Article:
Were either of you ever concerned that Squackett might interfere with other projects, and that songs written for the project might work better as solo compositions or Yes songs?
Hackett: There’s always that. I’ve done lots of solo albums. When you do a combined thing, you can’t afford to be so precious about it, even if you care about every note. You got to take onboard the other guy’s point of view. I was happy to sit back and enjoy the songwriting process with a couple of partners. We were able to bring something to the table that each of us might not have come up with had we gone entirely the solo route.
I had some legal complications, shall we say, in my life going on for a few years. So we were stockpiling a whole bunch of things. I thought, “If Chris likes this song, I’m going to put it to one side and use it for the project with him. If he likes it, there must be a reason he likes it.”
Squire: Here’s the thing. I think ever since I did Fish Out Of Water in 1975, I’ve been trying to write a second solo album. Writing is something you really have to put your mind to. It’s really a lot of work. I enjoy it when it gets off the ground, but writing isn’t the easiest thing in the world. So every time I get a few new tracks under my belt, which I think is going to be for my new solo album, then something else always comes along, or a Yes album comes along, and the tracks end up going there. Or in the case of Squackett, three tracks I thought were going to be for my solo album are on here.
Wasn’t there a project called “Cinema’ that ended up as a Yes album?
Squire: That was in the early ‘80s when Yes was on a hiatus. After the ’70s when we had been working extremely hard, we got into the ’80s, we took some time out. Then I got to go with Trevor Rabin, and that project was going to be named “Cinema.” That, of course, re-evolved into the 90215 album under the Yes banner. By that time we re-associated ourselves with Jon Anderson who came back in. The record company said, “Now that Jon’s back, you may as well call it ‘Yes’ and not ‘Cinema.’"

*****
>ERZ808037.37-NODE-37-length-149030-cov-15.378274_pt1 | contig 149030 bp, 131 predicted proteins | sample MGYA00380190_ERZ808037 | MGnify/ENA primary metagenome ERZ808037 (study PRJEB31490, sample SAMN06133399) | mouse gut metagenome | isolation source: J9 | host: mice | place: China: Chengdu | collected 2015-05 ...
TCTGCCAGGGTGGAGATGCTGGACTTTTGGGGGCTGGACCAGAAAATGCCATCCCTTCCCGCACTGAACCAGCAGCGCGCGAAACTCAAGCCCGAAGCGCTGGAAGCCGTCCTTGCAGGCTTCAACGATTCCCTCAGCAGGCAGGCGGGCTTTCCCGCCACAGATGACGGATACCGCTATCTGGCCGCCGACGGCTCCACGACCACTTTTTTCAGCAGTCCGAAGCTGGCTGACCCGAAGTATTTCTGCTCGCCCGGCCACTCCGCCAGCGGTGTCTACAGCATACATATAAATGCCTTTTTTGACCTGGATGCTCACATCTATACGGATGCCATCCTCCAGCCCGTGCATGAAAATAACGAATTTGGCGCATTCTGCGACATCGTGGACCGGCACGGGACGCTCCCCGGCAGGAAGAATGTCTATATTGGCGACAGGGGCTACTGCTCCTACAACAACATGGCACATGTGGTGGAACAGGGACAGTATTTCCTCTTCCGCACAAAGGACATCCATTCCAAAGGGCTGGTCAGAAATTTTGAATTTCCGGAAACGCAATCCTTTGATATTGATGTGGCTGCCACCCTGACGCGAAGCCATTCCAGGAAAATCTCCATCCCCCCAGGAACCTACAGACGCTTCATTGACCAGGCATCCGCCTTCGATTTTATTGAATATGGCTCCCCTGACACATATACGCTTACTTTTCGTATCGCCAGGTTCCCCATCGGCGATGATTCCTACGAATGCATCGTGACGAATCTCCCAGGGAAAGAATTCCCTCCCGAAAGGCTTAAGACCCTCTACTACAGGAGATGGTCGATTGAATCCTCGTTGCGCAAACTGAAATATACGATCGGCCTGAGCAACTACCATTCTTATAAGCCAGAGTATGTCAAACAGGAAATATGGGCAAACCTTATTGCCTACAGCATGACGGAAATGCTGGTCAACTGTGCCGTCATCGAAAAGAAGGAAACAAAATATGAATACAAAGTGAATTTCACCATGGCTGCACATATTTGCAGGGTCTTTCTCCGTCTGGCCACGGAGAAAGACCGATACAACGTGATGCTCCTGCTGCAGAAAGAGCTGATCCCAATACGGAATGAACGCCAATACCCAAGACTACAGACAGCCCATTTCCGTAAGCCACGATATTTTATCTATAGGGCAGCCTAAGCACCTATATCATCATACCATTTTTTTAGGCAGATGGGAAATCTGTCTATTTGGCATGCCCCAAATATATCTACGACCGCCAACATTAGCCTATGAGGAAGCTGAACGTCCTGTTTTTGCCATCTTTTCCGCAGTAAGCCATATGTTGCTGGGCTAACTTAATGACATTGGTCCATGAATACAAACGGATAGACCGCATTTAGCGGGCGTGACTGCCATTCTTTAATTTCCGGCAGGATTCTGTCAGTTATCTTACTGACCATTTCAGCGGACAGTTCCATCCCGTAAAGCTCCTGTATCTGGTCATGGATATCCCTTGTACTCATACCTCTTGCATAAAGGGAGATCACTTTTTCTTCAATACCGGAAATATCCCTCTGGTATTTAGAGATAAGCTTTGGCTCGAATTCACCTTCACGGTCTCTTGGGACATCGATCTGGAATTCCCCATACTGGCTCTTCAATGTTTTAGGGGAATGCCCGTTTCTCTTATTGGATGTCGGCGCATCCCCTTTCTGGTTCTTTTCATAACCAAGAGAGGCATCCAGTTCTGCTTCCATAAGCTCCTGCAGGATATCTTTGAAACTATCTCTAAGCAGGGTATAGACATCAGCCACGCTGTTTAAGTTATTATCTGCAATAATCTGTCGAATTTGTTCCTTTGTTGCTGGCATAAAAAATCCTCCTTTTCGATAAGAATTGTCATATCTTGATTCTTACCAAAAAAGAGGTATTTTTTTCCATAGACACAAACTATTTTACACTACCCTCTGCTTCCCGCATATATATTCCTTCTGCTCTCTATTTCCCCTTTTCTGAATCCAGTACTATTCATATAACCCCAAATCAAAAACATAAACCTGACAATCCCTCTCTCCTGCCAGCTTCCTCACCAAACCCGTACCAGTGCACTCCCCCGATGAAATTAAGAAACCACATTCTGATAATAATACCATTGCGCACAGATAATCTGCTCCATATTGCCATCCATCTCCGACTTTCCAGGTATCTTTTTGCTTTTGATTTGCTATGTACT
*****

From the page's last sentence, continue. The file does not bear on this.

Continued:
What can fans expect from A Life Within A Day that might be different than anything either of you have done?
Squire: It’s been such a happy accident that Steve and I hooked up. Not only do we share a very similar musical viewpoint, but when we started singing together, we realized our voices sounded very good, very compatible and made a good noise. That was a real bonus. I didn’t even know Steve sang when we first got together. When I realized he did and was actually really good, things kept going along really well after that.
Hackett: I think that when you do a combined project, you tailor the thing to each other’s tastes and capabilities. Chris is a phenomenal bass player, but he’s also a great singer and songwriter. So I had a great time working with him where we just egged each other on and carried each other. We didn’t stand in each other’s way. We selected the best of what we thought each other was capable of. And we managed to work face-to-face writing. Some things were brought in that were separate, originally, but stuff that was intended to be solo stuff or even Yes stuff or Hackett stuff, was kind of rewritten to make sense for this combined thing, Chris and myself and one other main writer on it, Roger King, who engineered and is the producer. It’s that studio construction that he put together. A very interesting time. I loved working face-to-face with him. It was very relaxed. We did a lot of it in my living room at home.